ITHACA, N.Y. -- Lead in the drinking water of pregnant rats causes long-term damage to the immune systems of their offspring, according to studies at the Cornell University Institute for Comparative and Environmental Toxicology.
If the finding also holds true for pregnant women exposed to lead, it could help explain why some babies are born with a lifelong predisposition to asthma and other allergies, as well as cancers, say Cornell scientists who report the discovery in the current issue of the journal Toxicological Sciences (Vol. 42, pp. 129-135).
"We found that low levels of lead in embryos -- levels that do not affect the mother's immune system -- produce serious long-term immune system defects as the young rats mature," says Rodney R. Dietert, professor of immunotoxicology in Cornell's College of Veterinary Medicine. "These are immune changes that could increase their risk for allergic disease while reducing their immunity to tumors."
The Cornell researchers are now conducting parallel studies on early lead exposure with embryonic chickens as animal models, but have no plans to extend the studies at the university to humans. But humans subjects, they say, would not be hard to find.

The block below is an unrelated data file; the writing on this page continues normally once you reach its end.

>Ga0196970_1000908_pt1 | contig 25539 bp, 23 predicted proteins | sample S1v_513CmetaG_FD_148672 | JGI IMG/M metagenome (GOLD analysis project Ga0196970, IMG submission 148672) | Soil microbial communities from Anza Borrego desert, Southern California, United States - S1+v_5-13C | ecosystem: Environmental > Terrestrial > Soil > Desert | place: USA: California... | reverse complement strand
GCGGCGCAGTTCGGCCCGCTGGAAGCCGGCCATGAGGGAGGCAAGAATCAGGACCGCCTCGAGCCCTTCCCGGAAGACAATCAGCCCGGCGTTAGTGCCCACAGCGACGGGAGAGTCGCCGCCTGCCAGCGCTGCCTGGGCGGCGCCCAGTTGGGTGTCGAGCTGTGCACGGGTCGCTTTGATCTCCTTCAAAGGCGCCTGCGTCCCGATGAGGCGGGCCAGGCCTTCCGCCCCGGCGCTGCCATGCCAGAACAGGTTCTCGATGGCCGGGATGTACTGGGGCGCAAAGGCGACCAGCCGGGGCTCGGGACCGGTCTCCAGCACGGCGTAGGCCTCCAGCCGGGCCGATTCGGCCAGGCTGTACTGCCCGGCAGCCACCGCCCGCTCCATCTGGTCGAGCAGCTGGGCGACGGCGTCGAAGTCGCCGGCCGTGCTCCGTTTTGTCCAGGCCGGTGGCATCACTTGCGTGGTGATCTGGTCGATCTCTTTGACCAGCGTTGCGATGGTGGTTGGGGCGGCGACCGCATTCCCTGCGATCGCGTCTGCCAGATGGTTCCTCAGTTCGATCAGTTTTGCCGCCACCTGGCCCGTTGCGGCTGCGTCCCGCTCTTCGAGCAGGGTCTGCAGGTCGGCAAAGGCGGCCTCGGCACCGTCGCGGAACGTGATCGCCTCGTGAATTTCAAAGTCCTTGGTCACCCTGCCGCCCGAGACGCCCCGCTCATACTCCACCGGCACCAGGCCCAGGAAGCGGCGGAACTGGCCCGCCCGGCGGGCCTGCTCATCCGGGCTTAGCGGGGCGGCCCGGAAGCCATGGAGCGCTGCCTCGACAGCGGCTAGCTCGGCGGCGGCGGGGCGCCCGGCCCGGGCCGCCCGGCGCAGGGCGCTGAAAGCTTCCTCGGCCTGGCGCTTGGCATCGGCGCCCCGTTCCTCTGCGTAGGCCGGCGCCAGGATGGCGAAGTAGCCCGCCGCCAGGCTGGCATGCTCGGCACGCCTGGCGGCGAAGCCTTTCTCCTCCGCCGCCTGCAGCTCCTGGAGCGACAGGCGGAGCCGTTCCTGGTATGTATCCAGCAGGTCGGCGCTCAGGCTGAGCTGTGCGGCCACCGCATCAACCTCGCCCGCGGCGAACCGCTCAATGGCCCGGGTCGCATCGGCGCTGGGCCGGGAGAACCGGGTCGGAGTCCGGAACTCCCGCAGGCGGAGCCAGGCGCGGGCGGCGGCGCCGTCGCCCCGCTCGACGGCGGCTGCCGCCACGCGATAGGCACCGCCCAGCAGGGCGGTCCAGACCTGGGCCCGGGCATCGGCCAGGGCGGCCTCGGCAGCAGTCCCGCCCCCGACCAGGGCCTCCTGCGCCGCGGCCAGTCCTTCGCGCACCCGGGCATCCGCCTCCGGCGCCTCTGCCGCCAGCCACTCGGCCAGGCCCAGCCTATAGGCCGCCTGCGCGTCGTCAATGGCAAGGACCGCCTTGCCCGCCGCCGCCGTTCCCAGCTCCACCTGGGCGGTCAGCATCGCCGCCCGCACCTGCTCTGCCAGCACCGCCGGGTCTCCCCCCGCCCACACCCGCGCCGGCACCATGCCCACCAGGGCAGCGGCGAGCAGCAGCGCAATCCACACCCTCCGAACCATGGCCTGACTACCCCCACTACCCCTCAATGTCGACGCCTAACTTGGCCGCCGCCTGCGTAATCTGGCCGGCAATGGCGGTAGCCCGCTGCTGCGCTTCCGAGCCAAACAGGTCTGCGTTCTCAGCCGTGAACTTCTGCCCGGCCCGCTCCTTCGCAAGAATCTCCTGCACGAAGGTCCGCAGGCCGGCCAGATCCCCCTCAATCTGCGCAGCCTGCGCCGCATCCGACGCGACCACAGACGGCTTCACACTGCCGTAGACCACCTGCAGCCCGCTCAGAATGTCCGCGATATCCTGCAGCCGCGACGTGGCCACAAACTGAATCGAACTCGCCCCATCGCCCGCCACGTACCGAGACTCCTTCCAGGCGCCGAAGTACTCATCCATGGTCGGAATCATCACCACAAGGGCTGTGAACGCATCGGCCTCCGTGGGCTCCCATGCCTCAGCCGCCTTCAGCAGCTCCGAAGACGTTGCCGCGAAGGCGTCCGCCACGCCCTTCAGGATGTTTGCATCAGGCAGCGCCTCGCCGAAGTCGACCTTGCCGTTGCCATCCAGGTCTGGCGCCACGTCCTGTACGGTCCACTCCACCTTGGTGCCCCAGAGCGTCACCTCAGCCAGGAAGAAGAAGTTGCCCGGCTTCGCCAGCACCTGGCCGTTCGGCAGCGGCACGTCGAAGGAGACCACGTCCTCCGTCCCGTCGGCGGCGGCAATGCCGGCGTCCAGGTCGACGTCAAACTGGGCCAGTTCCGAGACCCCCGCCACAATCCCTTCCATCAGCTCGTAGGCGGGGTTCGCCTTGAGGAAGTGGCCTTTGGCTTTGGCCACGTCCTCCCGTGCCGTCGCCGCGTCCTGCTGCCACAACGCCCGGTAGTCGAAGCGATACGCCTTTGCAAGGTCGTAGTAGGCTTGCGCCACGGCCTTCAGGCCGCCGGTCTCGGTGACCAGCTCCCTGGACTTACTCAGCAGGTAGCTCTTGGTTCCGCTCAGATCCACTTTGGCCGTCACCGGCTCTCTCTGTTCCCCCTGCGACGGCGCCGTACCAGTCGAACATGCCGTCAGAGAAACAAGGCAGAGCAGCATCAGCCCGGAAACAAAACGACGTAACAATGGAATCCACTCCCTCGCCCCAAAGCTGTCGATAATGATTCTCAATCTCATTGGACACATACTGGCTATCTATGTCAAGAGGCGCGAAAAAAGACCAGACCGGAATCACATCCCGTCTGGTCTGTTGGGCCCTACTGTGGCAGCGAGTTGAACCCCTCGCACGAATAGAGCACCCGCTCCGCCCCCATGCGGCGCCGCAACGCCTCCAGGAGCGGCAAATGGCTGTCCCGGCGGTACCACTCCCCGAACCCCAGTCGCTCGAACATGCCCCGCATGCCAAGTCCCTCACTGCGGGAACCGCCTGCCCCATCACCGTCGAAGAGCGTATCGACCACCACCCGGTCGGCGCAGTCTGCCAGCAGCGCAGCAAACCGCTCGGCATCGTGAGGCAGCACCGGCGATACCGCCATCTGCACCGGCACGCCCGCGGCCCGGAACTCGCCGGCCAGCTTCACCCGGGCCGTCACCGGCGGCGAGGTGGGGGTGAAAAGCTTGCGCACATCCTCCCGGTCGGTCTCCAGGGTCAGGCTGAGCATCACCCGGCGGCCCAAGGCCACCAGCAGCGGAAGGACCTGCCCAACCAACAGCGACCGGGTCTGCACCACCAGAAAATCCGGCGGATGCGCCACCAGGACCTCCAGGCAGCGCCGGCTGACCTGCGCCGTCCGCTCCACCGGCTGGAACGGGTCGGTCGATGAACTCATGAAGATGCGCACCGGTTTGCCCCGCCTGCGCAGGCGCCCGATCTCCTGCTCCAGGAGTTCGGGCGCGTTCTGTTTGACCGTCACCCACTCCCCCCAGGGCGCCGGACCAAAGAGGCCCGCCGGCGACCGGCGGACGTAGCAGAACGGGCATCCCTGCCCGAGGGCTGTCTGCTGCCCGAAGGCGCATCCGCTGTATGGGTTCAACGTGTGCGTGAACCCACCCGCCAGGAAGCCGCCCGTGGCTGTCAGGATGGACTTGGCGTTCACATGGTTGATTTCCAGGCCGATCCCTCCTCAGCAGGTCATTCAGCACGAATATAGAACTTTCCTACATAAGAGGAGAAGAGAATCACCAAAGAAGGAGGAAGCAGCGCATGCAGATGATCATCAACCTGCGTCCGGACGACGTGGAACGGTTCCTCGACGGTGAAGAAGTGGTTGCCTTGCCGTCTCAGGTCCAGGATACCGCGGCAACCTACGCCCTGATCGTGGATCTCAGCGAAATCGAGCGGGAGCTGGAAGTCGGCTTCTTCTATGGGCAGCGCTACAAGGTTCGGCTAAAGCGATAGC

"Unfortunately, pregnant women even in this country are exposed to these levels of lead through drinking water, old paint and other sources," Dietert said. "And the situation is worse in developing countries, where leaded gasoline is still sold and women work in factories where lead is used."
Lead exposure is just one of the risk factors for immune-related disease now under consideration by epidemiologists in the United States. Among other possible risk factors is early exposure to airborne particles, such as those found in air polluted with diesel engine fumes.
Studies at the Cornell toxicology institute and the university's veterinary college used Fischer 334 rats, a standard animal model for human cancer studies. The pregnant rats were given d
Contact: Roger Segelken
Cornell University News Service